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30 July 2013

Hannah Espia’s “Transit” (Review): “Points of View in Quintuple”

Many movies have been made about the plight of Filipino overseas workers and their families.  In some degree, this theme has been a staple in various film festivals.  “The Flor Contemplacion Story” is probably the most celebrated considering it won international accolades and starred Philippine cinema’s most celebrated thespian, Nora Aunor. 

Hannah Espia is the latest director to venture into the unending Filipino diaspora, but this time, Espia takes us to Israel.  “Transit,” however, presents a relatively innovative approach to storytelling. Instead of focusing on a single perspective, Espia skillfully intertwined five different points of view to present a bigger and more complicated picture.  As a result, we are able to see the same spot from many different angles.

“Transit” reveals that the problem of Filipino workers abroad is not simply a question of forced separation from the homeland, but it now includes the dilemma of identities.  How long can Filipinos abroad impose their identities on their foreign children? At what point can a foreign-born Filipino still consider himself or herself a Filipino?   As the film’s child protagonist, Joshua, declares in the film, how can you be a Filipino if you do not speak Tagalog and you do not even like adobo? 

Being a Filipino worker abroad sometimes constitute being invisible or being a second-class citizen.  You are constantly insecure. You feel out of place, lost and a constant stranger even if you speak the language of your adopted country.  The feeling of having a “lost identity” is even more apparent to the children of overseas workers who have never stepped on Philippine soil, but the country of their birth still refuses to accept them. 

Instead of providing a preachy critique, Espia handles the film like a narrative documentary sans the usual “talk-to-the-camera” shots.  She lets the stories of each character unfold, paying equal attention to each character.  Espia’s film is more revelatory than a commentary and the style works wonderfully.  The screenplay is almost flawless and her direction confident.

Amazingly, Espia made the actors speak in Hebrew when needed giving the film authenticity.  By doing so, I believe she will reach her intended audiences—the Filipinos, the Filipino Israelis, and the governments of Israel and the Philippines.

Bottom line, the film declares that ordinary Filipinos (past, present and future) do not have a place in their own land. We are all transit dwellers, except the very few elite who own the Philippines.  Unless social justice is imposed, being Filipino is just a name. We will seek other places to find hope or surrender to indifference and helplessness.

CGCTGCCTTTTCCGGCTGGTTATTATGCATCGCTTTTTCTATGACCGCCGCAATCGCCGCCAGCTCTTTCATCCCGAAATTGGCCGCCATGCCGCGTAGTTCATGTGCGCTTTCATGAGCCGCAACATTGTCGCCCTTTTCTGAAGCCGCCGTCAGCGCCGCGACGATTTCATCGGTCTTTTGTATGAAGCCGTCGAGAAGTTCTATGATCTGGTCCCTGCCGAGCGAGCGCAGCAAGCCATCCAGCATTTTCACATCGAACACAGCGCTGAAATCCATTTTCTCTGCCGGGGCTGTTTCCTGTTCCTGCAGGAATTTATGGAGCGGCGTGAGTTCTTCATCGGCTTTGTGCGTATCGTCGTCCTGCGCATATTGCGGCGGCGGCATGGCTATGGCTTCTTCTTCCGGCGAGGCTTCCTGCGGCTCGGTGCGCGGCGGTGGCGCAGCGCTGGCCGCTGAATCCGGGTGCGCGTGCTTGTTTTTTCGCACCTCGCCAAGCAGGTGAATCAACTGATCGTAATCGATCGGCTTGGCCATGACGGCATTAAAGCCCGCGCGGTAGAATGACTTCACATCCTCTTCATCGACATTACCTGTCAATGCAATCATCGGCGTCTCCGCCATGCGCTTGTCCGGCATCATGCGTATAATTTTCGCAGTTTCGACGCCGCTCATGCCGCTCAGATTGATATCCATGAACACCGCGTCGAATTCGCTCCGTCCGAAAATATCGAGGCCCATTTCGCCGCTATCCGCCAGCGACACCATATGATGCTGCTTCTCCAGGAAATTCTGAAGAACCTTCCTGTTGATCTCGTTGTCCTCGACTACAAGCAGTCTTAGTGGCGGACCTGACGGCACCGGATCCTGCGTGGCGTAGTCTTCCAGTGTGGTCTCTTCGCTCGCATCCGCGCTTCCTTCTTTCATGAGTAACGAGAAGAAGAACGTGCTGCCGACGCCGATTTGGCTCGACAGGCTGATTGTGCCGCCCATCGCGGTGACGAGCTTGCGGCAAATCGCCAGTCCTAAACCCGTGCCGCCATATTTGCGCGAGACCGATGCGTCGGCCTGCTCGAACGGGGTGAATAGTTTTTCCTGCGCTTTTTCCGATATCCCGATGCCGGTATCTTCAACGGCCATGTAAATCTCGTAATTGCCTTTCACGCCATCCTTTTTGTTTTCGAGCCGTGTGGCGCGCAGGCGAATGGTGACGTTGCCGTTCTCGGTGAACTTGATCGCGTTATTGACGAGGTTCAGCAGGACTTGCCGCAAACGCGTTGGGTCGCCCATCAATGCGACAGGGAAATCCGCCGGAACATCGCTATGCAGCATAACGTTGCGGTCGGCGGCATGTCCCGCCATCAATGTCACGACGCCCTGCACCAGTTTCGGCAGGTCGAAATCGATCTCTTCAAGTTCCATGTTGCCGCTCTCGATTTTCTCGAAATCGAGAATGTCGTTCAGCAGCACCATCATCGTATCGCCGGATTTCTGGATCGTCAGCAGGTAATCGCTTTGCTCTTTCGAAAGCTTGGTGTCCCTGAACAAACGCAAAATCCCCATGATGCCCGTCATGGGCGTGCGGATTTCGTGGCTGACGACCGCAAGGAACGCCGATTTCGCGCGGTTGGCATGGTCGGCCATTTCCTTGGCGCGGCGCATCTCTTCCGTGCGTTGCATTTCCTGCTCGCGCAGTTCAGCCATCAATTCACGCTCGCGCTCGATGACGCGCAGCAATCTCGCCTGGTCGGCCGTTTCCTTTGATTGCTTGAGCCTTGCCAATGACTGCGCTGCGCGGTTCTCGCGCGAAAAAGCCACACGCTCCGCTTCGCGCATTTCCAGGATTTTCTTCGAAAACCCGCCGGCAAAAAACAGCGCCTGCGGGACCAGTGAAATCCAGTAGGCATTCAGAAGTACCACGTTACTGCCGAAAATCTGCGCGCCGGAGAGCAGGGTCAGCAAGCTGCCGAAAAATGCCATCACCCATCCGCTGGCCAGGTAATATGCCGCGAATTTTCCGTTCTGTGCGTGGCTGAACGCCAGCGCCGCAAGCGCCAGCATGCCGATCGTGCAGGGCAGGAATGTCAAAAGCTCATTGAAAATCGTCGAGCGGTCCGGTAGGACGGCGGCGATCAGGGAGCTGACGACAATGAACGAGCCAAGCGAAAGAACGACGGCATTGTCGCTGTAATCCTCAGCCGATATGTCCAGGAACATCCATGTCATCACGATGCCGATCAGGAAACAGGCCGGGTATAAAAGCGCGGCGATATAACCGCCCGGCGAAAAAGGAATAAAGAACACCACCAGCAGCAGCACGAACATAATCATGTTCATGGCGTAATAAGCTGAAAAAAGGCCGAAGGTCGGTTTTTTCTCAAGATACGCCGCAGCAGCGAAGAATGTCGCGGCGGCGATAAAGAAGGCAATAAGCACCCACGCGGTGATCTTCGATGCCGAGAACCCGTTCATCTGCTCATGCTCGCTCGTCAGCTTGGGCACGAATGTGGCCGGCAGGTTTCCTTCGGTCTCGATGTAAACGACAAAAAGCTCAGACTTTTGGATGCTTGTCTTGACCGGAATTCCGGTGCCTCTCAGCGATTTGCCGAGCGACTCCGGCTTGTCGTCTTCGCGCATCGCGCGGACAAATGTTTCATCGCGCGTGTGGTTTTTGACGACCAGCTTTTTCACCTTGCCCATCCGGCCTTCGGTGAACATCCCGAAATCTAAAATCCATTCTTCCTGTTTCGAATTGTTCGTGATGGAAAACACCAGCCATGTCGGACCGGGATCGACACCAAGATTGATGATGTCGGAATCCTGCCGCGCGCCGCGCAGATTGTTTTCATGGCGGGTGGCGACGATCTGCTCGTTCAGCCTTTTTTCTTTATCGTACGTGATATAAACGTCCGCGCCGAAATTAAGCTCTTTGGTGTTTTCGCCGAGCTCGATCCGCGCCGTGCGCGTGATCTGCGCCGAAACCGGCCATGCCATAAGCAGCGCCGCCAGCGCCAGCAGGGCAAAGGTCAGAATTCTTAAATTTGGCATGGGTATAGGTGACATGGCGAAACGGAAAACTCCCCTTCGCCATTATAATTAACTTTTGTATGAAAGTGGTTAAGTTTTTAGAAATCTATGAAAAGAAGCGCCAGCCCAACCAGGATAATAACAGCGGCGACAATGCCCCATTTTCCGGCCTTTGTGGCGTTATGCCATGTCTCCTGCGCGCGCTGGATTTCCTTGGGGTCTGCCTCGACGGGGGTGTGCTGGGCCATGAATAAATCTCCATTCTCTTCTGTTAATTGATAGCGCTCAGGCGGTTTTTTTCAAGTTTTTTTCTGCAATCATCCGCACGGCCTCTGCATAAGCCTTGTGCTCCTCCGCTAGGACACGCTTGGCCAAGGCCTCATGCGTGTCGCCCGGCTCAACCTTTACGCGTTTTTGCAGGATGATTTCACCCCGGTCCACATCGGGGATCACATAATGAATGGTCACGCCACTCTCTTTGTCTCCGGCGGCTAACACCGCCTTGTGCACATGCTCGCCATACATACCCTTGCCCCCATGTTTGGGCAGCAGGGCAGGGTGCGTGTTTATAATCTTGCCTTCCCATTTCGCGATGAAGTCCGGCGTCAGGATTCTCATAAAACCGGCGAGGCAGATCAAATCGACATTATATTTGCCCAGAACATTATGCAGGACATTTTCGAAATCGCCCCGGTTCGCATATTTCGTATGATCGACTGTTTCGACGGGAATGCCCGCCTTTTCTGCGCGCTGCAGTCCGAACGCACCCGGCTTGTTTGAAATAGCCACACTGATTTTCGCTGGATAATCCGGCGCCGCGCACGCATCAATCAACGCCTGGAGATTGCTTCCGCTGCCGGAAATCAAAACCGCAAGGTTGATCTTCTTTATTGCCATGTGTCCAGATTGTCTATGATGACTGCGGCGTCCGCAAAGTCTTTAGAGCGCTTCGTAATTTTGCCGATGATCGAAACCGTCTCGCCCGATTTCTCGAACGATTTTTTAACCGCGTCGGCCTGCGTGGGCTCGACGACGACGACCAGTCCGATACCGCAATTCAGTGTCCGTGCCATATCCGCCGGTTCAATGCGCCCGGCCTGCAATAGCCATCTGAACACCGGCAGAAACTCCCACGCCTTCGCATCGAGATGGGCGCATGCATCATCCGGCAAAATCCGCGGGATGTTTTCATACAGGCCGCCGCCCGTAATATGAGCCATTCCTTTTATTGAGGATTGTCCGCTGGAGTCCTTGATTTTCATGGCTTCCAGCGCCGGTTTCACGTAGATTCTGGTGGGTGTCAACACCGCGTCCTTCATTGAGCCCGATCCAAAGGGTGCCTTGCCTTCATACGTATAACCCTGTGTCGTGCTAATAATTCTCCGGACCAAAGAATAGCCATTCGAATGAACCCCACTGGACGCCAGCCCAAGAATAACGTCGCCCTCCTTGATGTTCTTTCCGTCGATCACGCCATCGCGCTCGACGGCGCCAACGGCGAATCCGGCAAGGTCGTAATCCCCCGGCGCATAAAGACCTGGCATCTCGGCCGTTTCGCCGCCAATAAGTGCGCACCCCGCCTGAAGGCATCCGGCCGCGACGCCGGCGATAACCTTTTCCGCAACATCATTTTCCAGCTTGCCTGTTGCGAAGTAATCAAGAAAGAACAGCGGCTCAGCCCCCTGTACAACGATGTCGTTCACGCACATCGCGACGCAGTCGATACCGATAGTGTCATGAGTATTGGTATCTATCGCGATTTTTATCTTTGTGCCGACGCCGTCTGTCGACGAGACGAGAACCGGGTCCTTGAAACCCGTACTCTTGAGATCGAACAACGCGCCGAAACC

“Transit” is a one of a kind treat for Filipino moviegoers.  Specifically, it proves that Filipino thespians can go the distance.  The biggest laurel goes to the impeccable Irma Adlawan who delivered her lines in breathy and highly emotionally charged Hebrew.  Perhaps we need a native Hebrew speaker to evaluate accurately the inflections of the Filipino actors, still, Irma’s Hebrew stood out among the cast members.  You can sense that she is not just reciting her lines phonetically; she says them with enough potency as when she delivers her lines in Filipino.  Considering she plays a Filipino who learns Hebrew at work, any mispronunciation is still within character.  Perhaps, Adlawan is the closest we can get to a Filipino Meryl Streep.  If Streep can play Thatcher, Idlawan can play Gloria Arroyo.  Perhaps, the dawn of accents in Filipino acting is about to arrive, and Irma, beginning with her provincial accent in Jeffrey Jethurian’s “Tuhog,” is the first to open the door.   

Toni Gonzaga gave the best performance of her career in just 15 minutes.

Cinemalaya audiences will have to wait if “Transit” wins Best Picture but, if we consider practicality, the film is more likely to get attention from the Oscars.  It has all the ingredients of an international scrutiny.  “Transit” is an Asian film set in a Middle Eastern country, the film is in English, Filipino and Hebrew and it explores the problem of identities.  

* Update, August 4, 2013: "Transit" wins Best Film

* Update, September 17, 2013: FAP chose "Transit" as Philippine entry to the 86th Oscars Best Foreign Language Film Category



NEW BREED Film Reviews
* The Diplomat Hotel (watched but no review)

* Ekstra
* Liars
* Porno
* Sana Dati

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